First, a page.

One of the core inputs required in the financial planning process is the assumption of what the future return of the security (portfolio) will be. Obviously higher returns are preferable because they translate into greater spending power and/or reaching your goals sooner. Yet higher returns come with a caveat; higher risk. There is a very strong correlation between risk and return. So the higher the desired return, the greater the risk of losing money over a period of time.
It is important that we select an expected return that is also realistic. Just because we expect something, doesn’t mean it is going to happen. And the further our expectation is from reality, the greater the chance of disappointment.
Some investors, when interviewing advisors, select the advisor that uses the highest expected return because the advisor can then show a greater portfolio value over time. But, just being able to type in a greater number on the computer doesn’t have anything to do with whether such a return can actually be achieved. When attempting to achieve higher returns, there is no guarantee…except for the fact that you will be taking greater risk.
It is very important that investors select an expected return that is realistic, and gets updated as your situation and economic situations change. It is natural to be optimistic, and oftentimes investors will choose a bullish expected return – but when it comes to the accuracy of the financial plan, it is more important that the expected return be realistic.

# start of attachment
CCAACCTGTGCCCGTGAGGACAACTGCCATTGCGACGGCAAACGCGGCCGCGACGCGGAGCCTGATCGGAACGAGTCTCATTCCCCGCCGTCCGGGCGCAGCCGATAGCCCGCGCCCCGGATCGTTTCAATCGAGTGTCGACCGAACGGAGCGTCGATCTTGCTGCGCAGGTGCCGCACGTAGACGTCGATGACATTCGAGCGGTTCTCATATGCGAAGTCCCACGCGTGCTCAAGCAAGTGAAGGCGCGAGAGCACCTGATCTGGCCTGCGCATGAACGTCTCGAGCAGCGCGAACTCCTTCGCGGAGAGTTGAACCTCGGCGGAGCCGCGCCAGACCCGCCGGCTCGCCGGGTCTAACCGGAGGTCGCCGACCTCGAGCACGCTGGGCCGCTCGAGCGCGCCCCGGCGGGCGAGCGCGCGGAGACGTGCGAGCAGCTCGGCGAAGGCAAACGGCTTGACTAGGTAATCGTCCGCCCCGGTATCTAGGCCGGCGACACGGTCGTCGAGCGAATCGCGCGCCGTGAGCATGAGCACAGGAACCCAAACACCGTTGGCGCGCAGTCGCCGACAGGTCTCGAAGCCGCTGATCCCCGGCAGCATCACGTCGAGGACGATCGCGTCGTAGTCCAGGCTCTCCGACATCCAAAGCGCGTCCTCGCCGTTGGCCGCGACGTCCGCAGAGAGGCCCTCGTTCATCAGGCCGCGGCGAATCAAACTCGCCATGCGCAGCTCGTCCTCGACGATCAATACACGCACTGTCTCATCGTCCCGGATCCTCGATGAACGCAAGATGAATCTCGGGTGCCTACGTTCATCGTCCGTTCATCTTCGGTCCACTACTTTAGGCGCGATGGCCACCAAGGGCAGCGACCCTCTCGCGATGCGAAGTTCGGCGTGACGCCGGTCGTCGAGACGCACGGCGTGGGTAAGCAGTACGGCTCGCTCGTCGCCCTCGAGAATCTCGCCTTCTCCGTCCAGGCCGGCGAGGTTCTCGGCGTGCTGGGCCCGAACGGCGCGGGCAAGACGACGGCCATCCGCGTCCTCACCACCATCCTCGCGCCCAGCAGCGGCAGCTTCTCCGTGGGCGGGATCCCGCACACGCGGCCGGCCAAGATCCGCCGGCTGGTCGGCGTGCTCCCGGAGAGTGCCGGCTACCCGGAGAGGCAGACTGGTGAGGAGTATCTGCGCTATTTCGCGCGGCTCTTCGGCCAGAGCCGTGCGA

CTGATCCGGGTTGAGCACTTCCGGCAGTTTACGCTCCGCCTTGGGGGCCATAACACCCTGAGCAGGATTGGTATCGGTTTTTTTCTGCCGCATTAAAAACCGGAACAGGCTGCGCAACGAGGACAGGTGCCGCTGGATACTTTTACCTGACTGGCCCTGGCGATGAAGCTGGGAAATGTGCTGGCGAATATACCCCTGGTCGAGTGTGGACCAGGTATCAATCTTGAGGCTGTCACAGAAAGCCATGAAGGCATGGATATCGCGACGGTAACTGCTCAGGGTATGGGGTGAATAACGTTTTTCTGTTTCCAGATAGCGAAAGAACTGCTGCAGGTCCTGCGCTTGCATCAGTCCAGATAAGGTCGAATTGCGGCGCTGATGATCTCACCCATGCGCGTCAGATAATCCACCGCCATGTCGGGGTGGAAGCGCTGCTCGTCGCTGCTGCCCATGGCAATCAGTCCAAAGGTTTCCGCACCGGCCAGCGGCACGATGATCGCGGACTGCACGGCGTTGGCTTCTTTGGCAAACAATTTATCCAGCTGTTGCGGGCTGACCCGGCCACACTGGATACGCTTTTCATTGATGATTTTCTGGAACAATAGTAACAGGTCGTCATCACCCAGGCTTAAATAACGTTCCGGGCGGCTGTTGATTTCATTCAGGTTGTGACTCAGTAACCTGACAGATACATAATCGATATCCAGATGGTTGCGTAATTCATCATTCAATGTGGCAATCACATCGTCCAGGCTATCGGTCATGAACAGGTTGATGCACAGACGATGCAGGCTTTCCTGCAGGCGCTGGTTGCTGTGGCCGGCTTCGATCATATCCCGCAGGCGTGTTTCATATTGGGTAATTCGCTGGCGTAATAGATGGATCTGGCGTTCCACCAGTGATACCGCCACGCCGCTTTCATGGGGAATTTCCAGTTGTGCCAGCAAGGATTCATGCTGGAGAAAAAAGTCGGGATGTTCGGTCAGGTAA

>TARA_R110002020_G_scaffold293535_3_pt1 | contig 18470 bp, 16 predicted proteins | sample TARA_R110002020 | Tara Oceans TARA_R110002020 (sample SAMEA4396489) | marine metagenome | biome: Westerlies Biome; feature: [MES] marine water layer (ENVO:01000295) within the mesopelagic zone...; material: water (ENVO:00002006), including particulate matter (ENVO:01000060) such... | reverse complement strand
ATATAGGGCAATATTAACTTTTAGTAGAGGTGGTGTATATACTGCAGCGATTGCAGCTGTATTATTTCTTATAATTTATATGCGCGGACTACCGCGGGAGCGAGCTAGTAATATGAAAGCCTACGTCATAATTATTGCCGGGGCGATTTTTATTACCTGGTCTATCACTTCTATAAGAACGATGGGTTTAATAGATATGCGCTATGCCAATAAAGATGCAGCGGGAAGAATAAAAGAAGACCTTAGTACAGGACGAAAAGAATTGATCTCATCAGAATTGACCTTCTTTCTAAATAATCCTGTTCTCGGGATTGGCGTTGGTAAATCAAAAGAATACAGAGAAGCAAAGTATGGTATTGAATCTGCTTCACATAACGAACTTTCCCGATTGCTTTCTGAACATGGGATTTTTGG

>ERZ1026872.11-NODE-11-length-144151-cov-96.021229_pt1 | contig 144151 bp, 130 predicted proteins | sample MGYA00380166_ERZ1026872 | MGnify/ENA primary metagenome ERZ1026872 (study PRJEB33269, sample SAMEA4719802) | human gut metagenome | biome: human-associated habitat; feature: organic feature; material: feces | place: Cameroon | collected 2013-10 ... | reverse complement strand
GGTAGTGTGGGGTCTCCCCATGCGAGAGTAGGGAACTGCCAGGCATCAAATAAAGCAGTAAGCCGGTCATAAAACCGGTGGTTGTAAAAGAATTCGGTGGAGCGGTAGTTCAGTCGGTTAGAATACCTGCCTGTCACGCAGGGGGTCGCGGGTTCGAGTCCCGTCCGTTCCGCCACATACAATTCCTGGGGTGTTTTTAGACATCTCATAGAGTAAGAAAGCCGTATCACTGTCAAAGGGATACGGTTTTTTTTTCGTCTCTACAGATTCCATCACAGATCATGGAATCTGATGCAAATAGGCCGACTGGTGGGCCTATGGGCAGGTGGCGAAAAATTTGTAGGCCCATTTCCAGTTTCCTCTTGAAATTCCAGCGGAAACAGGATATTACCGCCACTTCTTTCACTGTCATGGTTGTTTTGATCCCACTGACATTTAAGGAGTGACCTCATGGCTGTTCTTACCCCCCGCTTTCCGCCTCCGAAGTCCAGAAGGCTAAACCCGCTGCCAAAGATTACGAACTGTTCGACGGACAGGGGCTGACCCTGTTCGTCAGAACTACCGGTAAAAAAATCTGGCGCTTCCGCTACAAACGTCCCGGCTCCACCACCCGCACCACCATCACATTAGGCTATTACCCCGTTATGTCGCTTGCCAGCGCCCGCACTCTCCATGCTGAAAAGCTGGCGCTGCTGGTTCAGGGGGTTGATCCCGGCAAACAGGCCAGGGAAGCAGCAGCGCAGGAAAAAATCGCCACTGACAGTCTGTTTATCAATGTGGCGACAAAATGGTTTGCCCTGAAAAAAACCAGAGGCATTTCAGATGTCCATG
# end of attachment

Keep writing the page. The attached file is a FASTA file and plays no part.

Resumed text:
One avenue to identify returns that may be realistic is to take a look at the historical equity risk premium (ERP). The ERP is the additional return over the risk-free rate that investors expect by purchasing risky securities. To find the expected return of a security, we simply add the ERP to the risk free rate. The ERP can vary quite a bit, however several studies have found that the average ERP for stocks has historically been between 4% - 6%.
Ten years ago the risk-free rate, defined here as a six-month T-bill, yielded 5%. Add in the ERP, and a realistic expected return for stocks at that time was 9% - 11%. Today, with the six month T-bill yielding 0.5%, a realistic expected return for stocks would be 4.5% - 6.5%.
This doesn’t mean we won’t get years of double digit growth…perhaps the actual average return will be higher, and we will experience a positive surprise. That is much better than selecting an expected return greater than what history suggests and having to make major life adjustments because the actual return fell short of the expected return.
In financial planning, just like in the stock market, expectations are everything. To a large degree your expectation of future returns is a major contributor to whether you experience positive or negative surprises down the road.
Investments are subject to risk, including the loss of principal. Because investment return and principal value fluctuate, shares may be worth more or less than their original value. Some investments are not suitable for all investors, and there is no guarantee that any investing goal will be met. Past performance is no guarantee of future results. Talk to your financial advisor before making any investing decisions.